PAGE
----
March 7, 2016
Municipal Arts Society of New York commends Department of Design and Construction for architectural excellence in new sanitation garages and restoration of Bronx/Manhattan High Bridge
Public Information Officer
Junior Public Information Officer
Long Island City—New York City’s Department of Design and Construction (DDC) was presented with awards for ‘Best New Building’ and “Best Neighborhood Catalyst’ at the 2016 MASterworks Awards by the Municipal Arts Society of New York on Wednesday, March 3 at 6:30 PM.
Construction of the Manhattan Districts 1/2/5 Sanitation Garage and Salt Shed, which was completed in association with Dattner Architects and WXYZ Architecture, earned the ‘Best New Building’ honor for excellence in architecture and design. The garage, developed to house vehicles and other equipment for the NYC Department of Sanitation, hosts a multitude of sustainable features including a 1.5-acre green roof that contains over 13,000 plants. The project was designed to meet LEED Gold certification and is a benchmark project for New York City’s Active Design program, which promotes the use of architectural design to encourage movement and improved fitness among the facility users.
DDC also recieved the honor of ‘Best Neighborhood Catalyst’ for the restoration and reopening of the High-Bridge, which links the Washington Heights neighborhood in Manhattan and the High Bridge neighborhood in the Bronx. The High Bridge project is a multiple span, steel and stone arch structure originally built in the style of the Roman aqueducts. It is the oldest surviving bridge in New York City. Built as part of the Croton Aqueduct that supplied New York City with water, the High Bridge was placed into service in 1848. The project provided the community with a structurally sound, reliable facility for pedestrian, bicycle and other non-vehicular traffic and helps promote Mayor de Blasio’s vision for healthy living in New York City.
“We’re extremely proud to be recognized for our hard work in improving the city’s public landscape by the Municipal Arts Society of New York,” said DDC Commissioner Feniosky Peña-Mora. “DDC is committed to building projects that are sustainable, provide equity, expand opportunities for healthy living, and are resilient - all while incorporating aesthetically pleasing design.”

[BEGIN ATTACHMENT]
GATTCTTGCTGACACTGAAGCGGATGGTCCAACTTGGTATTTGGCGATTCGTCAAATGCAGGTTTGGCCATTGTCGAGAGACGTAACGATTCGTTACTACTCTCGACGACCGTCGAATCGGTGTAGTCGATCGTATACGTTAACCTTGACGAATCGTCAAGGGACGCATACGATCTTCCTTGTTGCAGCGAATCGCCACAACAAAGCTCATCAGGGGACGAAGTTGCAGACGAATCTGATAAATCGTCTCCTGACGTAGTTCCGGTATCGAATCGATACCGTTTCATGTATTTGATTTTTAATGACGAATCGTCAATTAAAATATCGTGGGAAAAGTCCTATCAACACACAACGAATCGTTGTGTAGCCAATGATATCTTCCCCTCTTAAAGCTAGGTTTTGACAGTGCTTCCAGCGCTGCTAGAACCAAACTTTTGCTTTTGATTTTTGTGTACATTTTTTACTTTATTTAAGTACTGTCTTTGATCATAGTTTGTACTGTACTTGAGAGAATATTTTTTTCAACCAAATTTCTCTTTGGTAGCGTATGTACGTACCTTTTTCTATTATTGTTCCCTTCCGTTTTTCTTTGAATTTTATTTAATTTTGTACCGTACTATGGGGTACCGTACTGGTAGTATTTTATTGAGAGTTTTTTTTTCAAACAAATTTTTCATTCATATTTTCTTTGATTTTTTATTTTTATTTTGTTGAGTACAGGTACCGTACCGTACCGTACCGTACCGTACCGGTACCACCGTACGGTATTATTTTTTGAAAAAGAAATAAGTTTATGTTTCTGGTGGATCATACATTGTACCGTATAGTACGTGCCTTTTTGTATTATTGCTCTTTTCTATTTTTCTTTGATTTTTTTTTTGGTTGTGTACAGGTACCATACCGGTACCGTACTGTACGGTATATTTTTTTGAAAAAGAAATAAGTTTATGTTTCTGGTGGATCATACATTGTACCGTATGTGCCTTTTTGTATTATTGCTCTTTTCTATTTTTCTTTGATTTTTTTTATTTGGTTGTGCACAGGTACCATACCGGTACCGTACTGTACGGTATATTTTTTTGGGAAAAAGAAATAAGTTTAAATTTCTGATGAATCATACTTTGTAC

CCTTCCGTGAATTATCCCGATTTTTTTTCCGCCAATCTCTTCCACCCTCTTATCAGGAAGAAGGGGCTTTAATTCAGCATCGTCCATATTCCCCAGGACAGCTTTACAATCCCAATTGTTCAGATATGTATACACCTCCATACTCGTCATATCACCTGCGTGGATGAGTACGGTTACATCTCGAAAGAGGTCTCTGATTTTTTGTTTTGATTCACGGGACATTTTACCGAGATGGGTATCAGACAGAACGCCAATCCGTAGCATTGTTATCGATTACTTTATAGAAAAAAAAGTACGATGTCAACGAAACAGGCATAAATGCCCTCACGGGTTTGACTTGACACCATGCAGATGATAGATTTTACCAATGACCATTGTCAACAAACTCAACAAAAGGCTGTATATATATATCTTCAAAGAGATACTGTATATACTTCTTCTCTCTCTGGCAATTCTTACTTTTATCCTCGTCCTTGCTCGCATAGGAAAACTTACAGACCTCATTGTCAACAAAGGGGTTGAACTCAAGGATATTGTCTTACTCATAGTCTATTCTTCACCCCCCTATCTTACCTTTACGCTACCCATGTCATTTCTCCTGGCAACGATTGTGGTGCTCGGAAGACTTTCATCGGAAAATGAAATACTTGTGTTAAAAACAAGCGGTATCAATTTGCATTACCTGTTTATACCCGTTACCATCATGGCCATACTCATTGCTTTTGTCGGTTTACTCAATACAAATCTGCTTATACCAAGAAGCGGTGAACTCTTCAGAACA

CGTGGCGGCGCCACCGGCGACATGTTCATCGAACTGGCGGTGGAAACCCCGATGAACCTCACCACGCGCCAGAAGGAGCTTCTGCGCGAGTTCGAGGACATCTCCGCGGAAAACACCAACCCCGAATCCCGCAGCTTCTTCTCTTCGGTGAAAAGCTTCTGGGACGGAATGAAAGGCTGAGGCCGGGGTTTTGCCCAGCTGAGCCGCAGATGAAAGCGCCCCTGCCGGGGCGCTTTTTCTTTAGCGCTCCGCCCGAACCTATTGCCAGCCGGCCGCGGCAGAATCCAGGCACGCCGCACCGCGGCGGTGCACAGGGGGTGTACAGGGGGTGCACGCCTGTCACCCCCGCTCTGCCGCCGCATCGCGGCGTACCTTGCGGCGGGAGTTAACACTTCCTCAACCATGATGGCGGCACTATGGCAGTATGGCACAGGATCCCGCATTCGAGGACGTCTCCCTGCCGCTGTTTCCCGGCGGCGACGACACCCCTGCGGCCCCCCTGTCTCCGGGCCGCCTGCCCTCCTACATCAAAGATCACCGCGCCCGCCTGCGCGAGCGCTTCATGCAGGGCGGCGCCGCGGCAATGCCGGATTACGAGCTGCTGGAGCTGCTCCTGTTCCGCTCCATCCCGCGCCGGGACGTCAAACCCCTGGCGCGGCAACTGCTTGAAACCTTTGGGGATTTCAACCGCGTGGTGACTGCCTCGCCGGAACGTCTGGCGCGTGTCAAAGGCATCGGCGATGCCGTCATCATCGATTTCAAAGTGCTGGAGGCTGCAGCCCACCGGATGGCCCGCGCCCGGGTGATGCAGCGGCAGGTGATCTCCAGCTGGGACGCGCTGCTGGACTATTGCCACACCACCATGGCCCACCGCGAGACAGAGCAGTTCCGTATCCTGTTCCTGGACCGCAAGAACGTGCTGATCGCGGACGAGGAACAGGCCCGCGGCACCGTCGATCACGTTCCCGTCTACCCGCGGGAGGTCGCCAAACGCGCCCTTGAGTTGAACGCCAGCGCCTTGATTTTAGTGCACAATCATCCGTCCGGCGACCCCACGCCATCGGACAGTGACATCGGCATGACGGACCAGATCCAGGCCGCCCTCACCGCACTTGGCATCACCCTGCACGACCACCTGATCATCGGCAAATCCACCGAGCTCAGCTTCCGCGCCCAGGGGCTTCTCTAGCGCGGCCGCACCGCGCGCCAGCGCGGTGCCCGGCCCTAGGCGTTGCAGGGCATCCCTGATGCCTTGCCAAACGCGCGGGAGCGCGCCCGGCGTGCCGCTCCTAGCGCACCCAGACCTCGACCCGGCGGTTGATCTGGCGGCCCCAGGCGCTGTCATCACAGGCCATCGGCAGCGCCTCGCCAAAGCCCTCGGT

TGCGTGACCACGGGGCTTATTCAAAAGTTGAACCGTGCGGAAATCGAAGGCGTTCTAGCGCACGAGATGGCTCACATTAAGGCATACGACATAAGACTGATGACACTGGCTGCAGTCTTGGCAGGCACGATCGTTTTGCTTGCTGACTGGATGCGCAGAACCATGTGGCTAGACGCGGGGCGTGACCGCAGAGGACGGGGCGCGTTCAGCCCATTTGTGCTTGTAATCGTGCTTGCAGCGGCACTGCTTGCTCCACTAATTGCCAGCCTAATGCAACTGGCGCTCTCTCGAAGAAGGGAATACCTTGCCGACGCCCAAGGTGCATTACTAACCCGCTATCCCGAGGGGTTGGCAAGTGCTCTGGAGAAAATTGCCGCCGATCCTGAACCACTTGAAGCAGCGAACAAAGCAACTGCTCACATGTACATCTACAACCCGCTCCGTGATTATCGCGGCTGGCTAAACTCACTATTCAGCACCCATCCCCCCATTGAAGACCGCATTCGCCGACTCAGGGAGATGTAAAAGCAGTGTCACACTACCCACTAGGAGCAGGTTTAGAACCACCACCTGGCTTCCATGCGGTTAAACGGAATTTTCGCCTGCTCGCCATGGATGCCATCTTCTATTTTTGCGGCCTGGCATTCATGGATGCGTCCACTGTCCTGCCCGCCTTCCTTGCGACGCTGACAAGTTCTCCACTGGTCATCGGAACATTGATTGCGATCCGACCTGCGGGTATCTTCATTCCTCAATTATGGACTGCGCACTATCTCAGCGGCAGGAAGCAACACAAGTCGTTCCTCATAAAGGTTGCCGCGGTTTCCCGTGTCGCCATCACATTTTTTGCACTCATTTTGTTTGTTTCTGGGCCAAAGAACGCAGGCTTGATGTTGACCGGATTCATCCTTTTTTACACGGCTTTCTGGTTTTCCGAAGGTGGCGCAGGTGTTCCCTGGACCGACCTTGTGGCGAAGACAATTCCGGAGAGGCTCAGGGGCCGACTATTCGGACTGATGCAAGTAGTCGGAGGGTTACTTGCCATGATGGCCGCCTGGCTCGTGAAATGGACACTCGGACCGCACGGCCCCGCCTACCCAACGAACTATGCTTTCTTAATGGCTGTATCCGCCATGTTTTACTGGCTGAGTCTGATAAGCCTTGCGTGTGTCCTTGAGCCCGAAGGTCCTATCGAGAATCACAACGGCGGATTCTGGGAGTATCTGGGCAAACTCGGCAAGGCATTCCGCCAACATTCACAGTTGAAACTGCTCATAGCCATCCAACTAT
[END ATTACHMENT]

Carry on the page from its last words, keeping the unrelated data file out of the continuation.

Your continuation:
Other features of the award-winning sanitation garage project include a salt shed that was designed to look like the crystalline structure of a salt particle, custom perforated-metal fins that reduce solar heat gain and glare while tracking the sun’s location throughout the day, municipal steam service, reducing fossil fuel emissions in the neighborhood, and incorporates harvested rainwater from green roof and collected steam condensate to serve as graywater in the building for truck washing.
Originally, the Harlem River-spanning High Bridge was an aqueduct, serving as New York City’s sole access to clean water. Since converted to a pedestrian bridge, this forgotten gem of New York City’s history was closed to the public for 40 years. In summer 2015, Commissioner Peña-Mora, along with NYC Parks Commissioner Mitchell J. Silver and several other civic and community leaders, celebrated the reopening of this crucial link between Manhattan and the Bronx. Parks and DDC restored and improved the 1,450-foot-long, 123-foot high bridge, making it safe and accessible to the public. As the only interborough bridge designed exclusively for pedestrians and bicyclists, the restoration of the High Bridge provides both Manhattan and the Bronx with more than 125 acres of green space, with baseball fields and basketball courts. For more information visit ny.gov/ddc or mas.org/awards/masterworks
About the Department of Design and Construction
The Department of Design and Construction is the City’s primary capital construction project manager. In supporting Mayor de Blasio’s lenses of growth, sustainability, resiliency, equity and healthy living, DDC provides communities with new or renovated public buildings, new or upgraded roadways, sewers, water mains in all five boroughs. To manage this $10 billion portfolio, DDC partners with other City agencies, architects and consultants, whose experience bring efficient, innovative, and environmentally-conscious design and construction strategies to City projects. For more information, please visit nyc.gov/ddc.